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Home :: Archive :: 1998 :: May ::
Re: Jennings's *Hamlet*
The Shakespeare Conference: SHK 9.0494  Monday, 25 May 1998.

[1]     From:   Joanne Walen <
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        Date:   Thursday, 21 May 1998 15:50:54 EDT
        Subj:   Re: SHK 9.0478  Re: Branagh's and Jennings's *Hamlet*s

[2]     From:   Larry Weiss <
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        Date:   Sunday, 24 May 1998 16:49:41 -0400
        Subj:   Re:  Hamlet


[1]-----------------------------------------------------------------
From:           Joanne Walen <
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Date:           Thursday, 21 May 1998 15:50:54 EDT
Subject: 9.0478  Re: Branagh's and Jennings's *Hamlet*s
Comment:        Re: SHK 9.0478  Re: Branagh's and Jennings's *Hamlet*s

John McWilliams wrote:

>Personally, I couldn't imagine a better introduction to Shakespeare or
>'Hamlet' (or theatre generally) than this Jennings production.

Yes, oh yes. I quite agree. I was hoping that the RSC tour might get to
the west coast so I could take my 12-year-old grandson to this 'Hamlet'.
He's been enjoying Shakespeare plays since he was 7, but only the
comedies so far. The Jennings' Hamlet would be a wonderful introduction
to the "weightier" work. So what if he misses here the "war" setting and
some of the soliloquies? He'll get that in other productions (on tape
the Olivier [well, no Fortinbras there, either]), Jacobi, Branagh,
Gibson, etc., etc.)     And the text, whatever you want to argue about its
source, is "fresh" . That's what I want him to hear.

Perhaps this version is "not for all markets," but for a 'first look at
a great play', it has much to recommend it.

Joanne Walen

[2]-------------------------------------------------------------
From:           Larry Weiss <
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Date:           Sunday, 24 May 1998 16:49:41 -0400
Subject:        Re:  Hamlet

I saw the Jennings version at the BAM last night and feel impelled to
chime in on the comparison of it with Branagh's film.  Jennings'
production was well played (except for Paul Freeman's bombastic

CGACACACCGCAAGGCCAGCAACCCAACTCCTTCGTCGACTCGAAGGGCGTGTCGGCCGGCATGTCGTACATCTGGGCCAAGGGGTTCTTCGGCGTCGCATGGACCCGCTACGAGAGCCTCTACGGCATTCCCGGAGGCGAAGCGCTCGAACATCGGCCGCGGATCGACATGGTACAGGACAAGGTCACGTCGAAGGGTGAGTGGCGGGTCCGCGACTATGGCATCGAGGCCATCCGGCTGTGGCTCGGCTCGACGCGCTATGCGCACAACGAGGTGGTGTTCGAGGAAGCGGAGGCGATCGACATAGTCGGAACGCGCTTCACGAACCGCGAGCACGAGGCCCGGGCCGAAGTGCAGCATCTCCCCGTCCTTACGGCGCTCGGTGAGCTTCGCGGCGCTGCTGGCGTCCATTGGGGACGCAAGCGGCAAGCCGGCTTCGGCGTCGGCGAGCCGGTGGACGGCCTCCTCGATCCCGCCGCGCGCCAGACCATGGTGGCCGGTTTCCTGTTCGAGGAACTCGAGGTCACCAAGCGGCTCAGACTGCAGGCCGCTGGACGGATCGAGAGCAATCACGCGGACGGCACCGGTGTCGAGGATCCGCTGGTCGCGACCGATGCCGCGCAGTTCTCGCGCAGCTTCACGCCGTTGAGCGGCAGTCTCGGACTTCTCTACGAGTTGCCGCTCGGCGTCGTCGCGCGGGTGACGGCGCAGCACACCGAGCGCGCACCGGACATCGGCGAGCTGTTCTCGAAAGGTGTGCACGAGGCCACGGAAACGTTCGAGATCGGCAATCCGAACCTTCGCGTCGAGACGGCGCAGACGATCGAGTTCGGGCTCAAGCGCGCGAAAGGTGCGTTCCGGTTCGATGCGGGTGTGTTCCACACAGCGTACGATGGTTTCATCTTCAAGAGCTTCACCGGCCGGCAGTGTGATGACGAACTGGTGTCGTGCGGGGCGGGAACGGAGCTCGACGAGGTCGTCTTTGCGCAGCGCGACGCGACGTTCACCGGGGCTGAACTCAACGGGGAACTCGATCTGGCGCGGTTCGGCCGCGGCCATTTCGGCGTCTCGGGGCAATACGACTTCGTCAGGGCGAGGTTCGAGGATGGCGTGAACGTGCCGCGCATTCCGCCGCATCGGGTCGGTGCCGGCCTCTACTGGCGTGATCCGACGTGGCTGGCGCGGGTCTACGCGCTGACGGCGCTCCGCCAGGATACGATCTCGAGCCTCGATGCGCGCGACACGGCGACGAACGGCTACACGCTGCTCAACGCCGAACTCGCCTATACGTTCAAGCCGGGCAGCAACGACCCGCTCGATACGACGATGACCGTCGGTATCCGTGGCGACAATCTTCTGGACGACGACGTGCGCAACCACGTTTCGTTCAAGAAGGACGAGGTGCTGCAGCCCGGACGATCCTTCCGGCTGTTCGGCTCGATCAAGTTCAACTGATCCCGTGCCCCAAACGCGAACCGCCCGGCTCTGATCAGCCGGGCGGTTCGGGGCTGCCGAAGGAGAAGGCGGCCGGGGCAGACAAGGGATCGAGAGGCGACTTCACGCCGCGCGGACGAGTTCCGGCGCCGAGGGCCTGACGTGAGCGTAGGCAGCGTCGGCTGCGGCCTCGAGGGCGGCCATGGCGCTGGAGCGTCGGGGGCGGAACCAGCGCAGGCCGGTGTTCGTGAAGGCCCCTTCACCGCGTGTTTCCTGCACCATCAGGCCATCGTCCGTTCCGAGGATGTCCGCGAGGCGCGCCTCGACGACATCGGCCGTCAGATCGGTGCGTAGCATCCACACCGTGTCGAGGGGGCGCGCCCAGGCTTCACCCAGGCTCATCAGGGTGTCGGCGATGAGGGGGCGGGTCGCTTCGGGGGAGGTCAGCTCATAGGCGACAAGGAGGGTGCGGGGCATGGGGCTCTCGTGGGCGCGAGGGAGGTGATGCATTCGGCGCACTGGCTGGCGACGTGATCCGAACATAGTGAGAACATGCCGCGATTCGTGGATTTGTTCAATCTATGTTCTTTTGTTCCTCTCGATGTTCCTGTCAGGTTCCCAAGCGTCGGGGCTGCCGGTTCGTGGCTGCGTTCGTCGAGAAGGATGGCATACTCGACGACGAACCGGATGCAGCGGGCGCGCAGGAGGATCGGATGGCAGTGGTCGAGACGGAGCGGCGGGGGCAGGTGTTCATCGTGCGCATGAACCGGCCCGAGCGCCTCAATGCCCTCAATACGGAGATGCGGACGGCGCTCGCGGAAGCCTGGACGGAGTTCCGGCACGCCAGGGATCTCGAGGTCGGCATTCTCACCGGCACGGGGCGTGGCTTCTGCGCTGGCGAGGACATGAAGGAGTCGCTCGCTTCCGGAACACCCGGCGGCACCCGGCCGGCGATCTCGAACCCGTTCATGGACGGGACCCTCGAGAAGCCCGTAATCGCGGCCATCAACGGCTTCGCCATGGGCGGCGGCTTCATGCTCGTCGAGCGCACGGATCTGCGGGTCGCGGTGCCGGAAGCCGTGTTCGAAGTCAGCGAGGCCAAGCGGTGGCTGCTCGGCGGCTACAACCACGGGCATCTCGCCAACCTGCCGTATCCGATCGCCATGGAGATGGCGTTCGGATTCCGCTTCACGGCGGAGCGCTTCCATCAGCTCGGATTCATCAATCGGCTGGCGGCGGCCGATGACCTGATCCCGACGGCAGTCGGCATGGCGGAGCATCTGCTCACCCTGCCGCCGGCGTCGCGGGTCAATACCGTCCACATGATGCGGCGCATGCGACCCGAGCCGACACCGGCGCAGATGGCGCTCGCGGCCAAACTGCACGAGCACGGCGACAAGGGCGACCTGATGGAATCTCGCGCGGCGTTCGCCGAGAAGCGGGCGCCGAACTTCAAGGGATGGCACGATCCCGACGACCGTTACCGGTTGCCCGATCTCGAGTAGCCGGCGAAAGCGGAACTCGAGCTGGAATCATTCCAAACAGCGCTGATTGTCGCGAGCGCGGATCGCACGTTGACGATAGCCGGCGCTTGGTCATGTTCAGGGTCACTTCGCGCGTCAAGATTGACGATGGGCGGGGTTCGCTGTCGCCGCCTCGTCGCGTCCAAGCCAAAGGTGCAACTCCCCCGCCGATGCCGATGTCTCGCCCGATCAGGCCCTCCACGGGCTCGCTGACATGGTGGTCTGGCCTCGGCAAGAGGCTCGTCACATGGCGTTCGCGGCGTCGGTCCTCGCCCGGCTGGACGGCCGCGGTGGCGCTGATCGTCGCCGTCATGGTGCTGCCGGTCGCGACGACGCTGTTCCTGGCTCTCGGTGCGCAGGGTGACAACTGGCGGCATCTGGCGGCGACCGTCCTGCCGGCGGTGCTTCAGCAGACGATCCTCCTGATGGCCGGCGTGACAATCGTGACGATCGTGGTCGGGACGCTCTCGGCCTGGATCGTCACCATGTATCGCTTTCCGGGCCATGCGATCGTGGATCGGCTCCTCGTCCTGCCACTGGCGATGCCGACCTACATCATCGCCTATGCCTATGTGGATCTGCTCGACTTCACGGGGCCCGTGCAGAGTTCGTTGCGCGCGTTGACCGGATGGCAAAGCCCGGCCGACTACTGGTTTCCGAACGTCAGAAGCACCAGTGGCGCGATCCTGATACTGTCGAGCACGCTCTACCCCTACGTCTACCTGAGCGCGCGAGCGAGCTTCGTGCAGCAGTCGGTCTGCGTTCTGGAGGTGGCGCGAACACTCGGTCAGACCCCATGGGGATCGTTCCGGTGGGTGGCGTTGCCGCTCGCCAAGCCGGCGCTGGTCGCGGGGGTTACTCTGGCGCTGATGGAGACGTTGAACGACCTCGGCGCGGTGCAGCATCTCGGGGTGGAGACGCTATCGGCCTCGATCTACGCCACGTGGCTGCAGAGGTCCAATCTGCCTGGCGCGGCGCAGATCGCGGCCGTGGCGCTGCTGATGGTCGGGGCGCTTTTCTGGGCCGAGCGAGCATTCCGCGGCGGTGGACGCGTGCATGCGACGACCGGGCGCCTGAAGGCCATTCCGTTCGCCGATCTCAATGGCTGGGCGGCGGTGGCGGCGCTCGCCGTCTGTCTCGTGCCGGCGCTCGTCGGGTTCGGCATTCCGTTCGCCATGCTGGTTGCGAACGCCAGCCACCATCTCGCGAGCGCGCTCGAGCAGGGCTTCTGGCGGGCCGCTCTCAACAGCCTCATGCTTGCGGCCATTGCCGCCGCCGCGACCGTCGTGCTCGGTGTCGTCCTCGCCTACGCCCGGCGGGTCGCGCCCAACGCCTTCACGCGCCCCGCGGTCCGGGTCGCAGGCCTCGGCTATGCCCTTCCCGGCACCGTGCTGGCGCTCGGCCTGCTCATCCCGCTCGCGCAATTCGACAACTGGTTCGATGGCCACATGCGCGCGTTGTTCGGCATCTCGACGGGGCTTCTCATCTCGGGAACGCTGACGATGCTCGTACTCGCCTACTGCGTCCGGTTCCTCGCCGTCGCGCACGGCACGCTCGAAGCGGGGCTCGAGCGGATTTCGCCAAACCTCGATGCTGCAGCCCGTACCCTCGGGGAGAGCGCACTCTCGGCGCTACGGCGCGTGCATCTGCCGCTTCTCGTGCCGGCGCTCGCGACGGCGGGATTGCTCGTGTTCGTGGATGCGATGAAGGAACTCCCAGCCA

Claudius) and more than a little "interesting."  But, as someone in the
audience said during intermission, "its a good story, I wonder what
Shakespeare would have done with it."

The chopping and reorganizing succeeds in portraying the prince as
clearly bonkers, but at the expense of many themes in the play which are
at least as valid.  Indeed, the main plot of vacillation doesn't come
through, as there is too little time for delay to be significant.  The
loooong full version, while requiring patience, seems designed to make
this clear to even the dullest groundlings.  And it is full of little
masterstrokes, like the oft-cut Polonius and Reynaldo scene (II.i), to
let us know that substantial time has passed.  The Branagh film, while
imperfect, accomplished this very well.

I am also troubled by the omission of Fortinbras (like Laertes, an
important foil against which Hamlet's inaction is set off), although I
certainly would not have made as much of him as Branagh did.  I see no
justification at all for treating Fortinbras as an invading pillager,
not only because there is no hint of it in the text but also as this
tends to diminish the brilliance of Claudius's diplomacy (as to which,
see posts from myself and others a few months back).

Jennings' deletion of Fortinbras (and his deliberate expurgation of  any
explanation for Hamlet's conduct other than madness) also leads him to
omit the "How all occasions..." soliloquy [IV.iv.32-ff], which I
consider the most important in the play, containing the central sentence
of 26 consecutive monosyllabic words which sum up the main theme
[ll.43-46].  (I have seen nothing written about that sentence and I
wonder if other list members regard it as being as significant as I do.
I would also compare this speech with the gravedigger's understanding of
the philosophical concept of the three branches of an act [V.i.10-12]).
Say what you like about Branagh's staging of this soliloquy, it
certainly emphasizes its centrality.
 

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